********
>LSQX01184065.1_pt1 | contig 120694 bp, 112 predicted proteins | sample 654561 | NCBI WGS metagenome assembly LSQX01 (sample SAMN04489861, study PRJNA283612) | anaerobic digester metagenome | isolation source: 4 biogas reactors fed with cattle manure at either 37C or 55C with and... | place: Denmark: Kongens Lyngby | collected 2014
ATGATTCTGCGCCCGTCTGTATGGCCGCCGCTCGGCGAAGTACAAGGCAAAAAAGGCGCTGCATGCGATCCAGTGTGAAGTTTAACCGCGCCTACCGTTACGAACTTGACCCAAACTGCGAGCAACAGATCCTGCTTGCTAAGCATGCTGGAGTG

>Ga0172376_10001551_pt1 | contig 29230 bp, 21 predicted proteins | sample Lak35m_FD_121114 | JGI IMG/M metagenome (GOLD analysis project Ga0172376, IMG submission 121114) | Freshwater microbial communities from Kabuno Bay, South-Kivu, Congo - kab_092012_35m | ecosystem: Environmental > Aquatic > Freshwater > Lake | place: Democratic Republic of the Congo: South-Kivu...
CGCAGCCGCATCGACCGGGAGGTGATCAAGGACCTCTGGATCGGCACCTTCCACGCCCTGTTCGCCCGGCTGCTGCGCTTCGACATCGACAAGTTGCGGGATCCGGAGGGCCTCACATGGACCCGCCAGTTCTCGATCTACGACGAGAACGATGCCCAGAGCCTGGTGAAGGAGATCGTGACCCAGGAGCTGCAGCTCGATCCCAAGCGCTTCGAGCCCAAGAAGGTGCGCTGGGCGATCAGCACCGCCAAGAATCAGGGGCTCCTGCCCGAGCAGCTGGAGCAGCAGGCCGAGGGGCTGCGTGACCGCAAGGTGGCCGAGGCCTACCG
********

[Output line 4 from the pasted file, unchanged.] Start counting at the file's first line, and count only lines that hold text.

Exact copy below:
CGCAGCCGCATCGACCGGGAGGTGATCAAGGACCTCTGGATCGGCACCTTCCACGCCCTGTTCGCCCGGCTGCTGCGCTTCGACATCGACAAGTTGCGGGATCCGGAGGGCCTCACATGGACCCGCCAGTTCTCGATCTACGACGAGAACGATGCCCAGAGCCTGGTGAAGGAGATCGTGACCCAGGAGCTGCAGCTCGATCCCAAGCGCTTCGAGCCCAAGAAGGTGCGCTGGGCGATCAGCACCGCCAAGAATCAGGGGCTCCTGCCCGAGCAGCTGGAGCAGCAGGCCGAGGGGCTGCGTGACCGCAAGGTGGCCGAGGCCTACCG